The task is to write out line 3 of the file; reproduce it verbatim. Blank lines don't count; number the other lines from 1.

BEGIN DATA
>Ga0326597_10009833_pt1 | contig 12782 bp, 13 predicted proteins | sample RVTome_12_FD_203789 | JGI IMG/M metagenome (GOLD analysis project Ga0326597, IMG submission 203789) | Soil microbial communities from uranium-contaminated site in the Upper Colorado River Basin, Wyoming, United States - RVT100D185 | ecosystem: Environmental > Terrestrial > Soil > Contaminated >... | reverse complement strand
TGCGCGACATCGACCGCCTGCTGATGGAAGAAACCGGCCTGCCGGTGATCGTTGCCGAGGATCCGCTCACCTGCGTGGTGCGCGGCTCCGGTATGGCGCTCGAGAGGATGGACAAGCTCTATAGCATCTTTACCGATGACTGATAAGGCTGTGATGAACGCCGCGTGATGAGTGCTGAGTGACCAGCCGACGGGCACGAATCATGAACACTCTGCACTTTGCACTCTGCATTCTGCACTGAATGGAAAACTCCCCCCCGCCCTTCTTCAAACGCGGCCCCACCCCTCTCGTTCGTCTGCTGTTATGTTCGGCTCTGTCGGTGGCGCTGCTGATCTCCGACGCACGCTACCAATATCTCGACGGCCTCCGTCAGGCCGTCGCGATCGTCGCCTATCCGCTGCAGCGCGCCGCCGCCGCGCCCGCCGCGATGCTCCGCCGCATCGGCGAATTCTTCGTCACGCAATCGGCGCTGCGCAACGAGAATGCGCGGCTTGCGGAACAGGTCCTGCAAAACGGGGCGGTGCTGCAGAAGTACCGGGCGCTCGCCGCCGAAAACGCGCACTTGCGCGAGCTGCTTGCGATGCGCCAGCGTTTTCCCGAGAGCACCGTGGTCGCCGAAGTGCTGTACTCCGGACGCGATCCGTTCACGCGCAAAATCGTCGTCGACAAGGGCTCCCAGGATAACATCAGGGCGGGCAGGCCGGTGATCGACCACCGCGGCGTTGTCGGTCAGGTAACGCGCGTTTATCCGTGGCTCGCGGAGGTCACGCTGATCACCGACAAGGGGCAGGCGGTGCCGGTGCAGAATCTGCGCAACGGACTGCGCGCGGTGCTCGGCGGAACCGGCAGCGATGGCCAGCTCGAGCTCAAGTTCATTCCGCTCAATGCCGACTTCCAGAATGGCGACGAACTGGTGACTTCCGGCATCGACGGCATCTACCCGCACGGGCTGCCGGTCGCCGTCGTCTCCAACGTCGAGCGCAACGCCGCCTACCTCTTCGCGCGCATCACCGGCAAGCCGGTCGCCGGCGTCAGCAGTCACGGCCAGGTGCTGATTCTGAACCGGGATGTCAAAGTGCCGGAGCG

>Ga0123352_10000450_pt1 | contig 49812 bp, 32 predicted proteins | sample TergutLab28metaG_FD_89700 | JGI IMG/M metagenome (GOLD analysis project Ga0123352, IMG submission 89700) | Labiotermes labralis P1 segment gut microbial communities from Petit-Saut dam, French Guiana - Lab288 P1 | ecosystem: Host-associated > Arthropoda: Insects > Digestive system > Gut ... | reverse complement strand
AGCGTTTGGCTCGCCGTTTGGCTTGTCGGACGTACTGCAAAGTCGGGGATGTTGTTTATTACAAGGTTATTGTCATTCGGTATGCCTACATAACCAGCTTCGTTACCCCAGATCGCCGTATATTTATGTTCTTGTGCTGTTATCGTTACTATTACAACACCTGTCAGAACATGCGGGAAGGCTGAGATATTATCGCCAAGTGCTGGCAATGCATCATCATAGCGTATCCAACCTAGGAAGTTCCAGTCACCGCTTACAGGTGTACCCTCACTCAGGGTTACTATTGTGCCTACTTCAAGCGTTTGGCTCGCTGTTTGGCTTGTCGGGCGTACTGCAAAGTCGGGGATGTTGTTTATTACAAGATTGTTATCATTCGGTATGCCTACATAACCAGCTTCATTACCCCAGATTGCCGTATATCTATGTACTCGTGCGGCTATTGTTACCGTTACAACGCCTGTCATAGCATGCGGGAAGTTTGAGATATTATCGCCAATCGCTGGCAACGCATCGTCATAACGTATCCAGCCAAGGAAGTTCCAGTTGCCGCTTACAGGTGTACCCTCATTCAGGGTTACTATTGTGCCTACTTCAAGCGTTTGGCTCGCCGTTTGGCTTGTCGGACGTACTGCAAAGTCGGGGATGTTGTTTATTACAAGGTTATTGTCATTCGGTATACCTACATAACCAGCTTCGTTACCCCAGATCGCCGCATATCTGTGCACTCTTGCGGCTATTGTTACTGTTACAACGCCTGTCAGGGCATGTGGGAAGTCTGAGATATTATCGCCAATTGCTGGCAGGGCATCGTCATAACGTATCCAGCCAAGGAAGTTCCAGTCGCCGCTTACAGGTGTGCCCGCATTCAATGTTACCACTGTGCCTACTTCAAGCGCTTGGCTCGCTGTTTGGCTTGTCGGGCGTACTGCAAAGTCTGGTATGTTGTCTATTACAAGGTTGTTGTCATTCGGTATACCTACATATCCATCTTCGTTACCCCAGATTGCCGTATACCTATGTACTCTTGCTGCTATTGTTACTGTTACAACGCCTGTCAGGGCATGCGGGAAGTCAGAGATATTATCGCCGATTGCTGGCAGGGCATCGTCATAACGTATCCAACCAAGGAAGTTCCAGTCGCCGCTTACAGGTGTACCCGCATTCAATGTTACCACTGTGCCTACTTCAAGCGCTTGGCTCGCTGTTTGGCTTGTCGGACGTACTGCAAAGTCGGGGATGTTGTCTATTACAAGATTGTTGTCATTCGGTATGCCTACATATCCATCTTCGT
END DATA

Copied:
>Ga0123352_10000450_pt1 | contig 49812 bp, 32 predicted proteins | sample TergutLab28metaG_FD_89700 | JGI IMG/M metagenome (GOLD analysis project Ga0123352, IMG submission 89700) | Labiotermes labralis P1 segment gut microbial communities from Petit-Saut dam, French Guiana - Lab288 P1 | ecosystem: Host-associated > Arthropoda: Insects > Digestive system > Gut ... | reverse complement strand